The Taoist system of belief is not some fancy window dressing that can be cast aside. It is part and parcel of Chinese medicine treatments. No particular Chinese medicine therapy, such as acupuncture or herbal remedies, can deliver its full healing potential if it is separated from the philosophical context of the Tao.
In addition, you want to find a practitioner who is schooled in the Chinese medicine therapies that you want to use. There are practitioners who are licensed acupuncturists (L.Ac.) but who do not offer herbal therapy; there are others who are herbalists but provide no acupuncture; there are licensed acupuncturists who also have training as herbalists; and there are doctors of Oriental medicine who provide acupuncture and herbal therapy.
Every acupuncturist should be licensed (in states with licensing requirements) or certified. In more than half the states there are state licensing boards and nationally there is the National Commission for the Certification of Acupuncturists (NCCA). You may call the commission for a listing of certified acupuncturists in your area.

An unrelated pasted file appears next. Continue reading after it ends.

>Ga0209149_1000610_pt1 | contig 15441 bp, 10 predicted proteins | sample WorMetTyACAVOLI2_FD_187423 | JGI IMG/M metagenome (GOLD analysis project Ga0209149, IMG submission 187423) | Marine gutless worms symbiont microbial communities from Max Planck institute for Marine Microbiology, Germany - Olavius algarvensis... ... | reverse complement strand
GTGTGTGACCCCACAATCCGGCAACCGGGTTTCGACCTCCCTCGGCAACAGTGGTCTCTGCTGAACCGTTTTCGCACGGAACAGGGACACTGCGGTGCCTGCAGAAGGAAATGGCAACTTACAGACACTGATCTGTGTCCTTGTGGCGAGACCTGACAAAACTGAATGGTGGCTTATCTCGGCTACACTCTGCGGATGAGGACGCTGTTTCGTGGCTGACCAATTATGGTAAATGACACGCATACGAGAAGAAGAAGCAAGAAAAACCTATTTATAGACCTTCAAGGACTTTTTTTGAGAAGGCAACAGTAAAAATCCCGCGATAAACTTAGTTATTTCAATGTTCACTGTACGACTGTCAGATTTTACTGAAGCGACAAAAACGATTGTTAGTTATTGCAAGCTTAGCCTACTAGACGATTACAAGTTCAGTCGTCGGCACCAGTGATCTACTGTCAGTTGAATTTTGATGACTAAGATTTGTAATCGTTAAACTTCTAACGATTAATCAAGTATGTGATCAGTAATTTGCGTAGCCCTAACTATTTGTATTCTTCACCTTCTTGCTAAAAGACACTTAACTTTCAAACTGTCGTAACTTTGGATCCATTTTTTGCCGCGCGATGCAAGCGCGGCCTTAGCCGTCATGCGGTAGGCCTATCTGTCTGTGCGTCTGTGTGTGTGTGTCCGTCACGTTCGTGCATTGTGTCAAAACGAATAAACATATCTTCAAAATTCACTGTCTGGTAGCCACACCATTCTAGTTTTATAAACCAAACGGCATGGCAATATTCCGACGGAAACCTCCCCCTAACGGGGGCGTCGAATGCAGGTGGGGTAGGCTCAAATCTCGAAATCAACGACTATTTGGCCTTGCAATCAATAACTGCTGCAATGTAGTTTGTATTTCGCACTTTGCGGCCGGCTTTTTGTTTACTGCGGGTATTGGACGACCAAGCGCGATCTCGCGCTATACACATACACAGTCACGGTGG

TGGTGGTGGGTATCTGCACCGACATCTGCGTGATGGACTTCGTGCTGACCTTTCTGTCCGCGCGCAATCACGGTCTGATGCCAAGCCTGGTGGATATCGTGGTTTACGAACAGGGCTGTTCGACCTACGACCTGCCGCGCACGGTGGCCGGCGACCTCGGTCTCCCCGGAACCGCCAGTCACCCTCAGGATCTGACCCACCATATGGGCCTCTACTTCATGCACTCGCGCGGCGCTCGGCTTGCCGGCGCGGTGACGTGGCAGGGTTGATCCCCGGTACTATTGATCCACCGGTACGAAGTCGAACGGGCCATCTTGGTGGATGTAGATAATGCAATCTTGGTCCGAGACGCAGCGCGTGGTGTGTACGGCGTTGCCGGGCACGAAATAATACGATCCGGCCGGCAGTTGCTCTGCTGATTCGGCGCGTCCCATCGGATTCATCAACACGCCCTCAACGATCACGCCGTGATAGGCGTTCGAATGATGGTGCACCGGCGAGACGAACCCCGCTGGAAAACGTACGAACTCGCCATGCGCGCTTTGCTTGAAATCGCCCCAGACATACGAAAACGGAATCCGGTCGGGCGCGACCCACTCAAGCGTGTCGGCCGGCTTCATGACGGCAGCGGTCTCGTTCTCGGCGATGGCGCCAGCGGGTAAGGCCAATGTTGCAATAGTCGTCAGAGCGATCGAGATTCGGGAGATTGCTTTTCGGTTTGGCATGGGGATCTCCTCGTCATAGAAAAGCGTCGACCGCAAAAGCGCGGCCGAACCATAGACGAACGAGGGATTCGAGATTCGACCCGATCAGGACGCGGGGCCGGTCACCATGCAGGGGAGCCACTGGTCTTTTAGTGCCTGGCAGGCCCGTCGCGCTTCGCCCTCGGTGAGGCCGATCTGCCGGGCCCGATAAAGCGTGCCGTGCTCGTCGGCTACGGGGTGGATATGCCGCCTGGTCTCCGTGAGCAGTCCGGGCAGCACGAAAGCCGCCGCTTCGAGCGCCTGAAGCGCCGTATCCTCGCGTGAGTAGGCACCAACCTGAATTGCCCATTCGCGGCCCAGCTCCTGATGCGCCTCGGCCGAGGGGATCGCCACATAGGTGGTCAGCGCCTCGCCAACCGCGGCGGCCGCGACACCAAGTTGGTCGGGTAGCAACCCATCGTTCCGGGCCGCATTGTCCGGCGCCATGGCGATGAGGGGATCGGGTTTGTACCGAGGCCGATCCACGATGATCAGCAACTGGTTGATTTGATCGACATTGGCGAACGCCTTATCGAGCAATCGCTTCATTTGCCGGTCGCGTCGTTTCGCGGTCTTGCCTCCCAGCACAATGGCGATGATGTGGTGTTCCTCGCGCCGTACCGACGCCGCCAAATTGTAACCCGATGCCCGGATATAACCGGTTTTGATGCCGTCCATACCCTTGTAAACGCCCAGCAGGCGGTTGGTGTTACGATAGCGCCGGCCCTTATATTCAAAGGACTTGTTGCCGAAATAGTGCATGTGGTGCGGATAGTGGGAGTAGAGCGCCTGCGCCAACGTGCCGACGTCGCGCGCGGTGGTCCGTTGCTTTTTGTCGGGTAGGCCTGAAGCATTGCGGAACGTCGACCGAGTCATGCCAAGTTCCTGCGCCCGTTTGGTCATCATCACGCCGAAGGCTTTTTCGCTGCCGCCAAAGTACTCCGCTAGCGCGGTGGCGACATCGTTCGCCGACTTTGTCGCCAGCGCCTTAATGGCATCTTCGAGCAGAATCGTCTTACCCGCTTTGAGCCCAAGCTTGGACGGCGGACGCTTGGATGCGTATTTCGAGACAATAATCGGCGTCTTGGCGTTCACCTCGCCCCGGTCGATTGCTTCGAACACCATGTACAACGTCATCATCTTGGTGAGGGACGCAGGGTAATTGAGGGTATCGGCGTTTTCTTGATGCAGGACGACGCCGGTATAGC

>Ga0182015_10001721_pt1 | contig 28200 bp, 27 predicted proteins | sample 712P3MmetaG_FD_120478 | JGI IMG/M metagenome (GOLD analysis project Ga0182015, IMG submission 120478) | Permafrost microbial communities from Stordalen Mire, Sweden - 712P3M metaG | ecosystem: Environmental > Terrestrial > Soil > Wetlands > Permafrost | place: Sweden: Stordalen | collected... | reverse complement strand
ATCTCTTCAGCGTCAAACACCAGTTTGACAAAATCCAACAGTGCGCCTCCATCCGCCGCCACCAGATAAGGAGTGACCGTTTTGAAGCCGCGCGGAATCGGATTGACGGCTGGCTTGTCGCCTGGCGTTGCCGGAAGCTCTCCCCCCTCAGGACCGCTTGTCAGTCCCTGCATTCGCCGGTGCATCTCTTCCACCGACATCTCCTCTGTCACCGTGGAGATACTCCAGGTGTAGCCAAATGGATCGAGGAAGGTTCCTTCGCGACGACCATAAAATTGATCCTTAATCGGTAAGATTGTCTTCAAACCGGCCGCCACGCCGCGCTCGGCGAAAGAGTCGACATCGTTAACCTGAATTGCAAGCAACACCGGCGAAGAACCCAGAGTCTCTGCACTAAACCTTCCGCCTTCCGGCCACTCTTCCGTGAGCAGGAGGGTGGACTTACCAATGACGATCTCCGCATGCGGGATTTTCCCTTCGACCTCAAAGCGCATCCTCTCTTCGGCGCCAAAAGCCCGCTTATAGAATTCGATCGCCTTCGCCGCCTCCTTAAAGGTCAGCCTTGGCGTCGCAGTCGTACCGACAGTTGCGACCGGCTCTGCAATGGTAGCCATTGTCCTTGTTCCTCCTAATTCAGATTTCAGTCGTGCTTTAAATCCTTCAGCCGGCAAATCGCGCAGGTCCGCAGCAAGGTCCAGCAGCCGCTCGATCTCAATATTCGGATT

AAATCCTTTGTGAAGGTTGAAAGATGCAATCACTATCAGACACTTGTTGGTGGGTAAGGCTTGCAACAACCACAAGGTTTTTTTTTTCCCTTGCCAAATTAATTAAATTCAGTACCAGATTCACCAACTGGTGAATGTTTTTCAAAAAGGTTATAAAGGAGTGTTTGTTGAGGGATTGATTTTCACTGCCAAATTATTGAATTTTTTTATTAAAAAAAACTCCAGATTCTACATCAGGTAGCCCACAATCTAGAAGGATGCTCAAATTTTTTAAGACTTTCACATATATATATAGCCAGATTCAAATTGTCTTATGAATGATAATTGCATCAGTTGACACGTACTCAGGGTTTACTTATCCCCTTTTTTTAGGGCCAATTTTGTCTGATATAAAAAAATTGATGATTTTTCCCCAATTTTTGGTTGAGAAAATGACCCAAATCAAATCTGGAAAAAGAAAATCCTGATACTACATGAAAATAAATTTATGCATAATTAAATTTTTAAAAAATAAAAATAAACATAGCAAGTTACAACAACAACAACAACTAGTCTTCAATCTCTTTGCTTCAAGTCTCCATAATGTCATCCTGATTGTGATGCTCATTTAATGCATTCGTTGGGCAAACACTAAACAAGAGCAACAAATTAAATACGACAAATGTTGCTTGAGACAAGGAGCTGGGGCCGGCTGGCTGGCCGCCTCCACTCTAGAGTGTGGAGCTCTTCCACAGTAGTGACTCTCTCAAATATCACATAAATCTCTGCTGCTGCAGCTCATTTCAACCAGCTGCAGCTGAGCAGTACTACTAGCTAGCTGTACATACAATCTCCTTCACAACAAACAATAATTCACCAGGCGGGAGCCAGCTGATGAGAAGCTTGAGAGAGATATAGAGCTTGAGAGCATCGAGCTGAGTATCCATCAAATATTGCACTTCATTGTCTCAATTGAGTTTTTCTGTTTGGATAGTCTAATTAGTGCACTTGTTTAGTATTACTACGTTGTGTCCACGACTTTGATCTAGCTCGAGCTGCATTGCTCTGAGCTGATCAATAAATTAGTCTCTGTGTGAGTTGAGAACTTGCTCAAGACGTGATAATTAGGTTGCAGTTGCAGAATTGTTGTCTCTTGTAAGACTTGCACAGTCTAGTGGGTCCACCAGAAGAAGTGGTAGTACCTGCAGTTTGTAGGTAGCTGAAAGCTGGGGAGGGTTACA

If you live in a state without a state licensing board, it is particularly important that your acupuncturists have a certificate from the NCCA. Acupuncture degrees in this country come from accredited schools of acupuncture and Traditional Chinese Medicine schools and colleges.
Your herbalist (who may also be your acupuncturist) should have either a certificate of training or a long-standing reputation and years of experience. Many schools train people in herbal medicine, but there is no independent licensing for Chinese herbalists. Since 1982, California is the only state that requires practitioners to take an exam in both acupuncture and herbal therapy to be licensed to practice acupuncture. The NCCA does offer an herbal certification, but it doesn't lead to licensure.
You also want to decide if you are looking for a primary care physician, someone to work with your primary care doctor, or simply someone who can provide shortterm treatment for a specific complaint.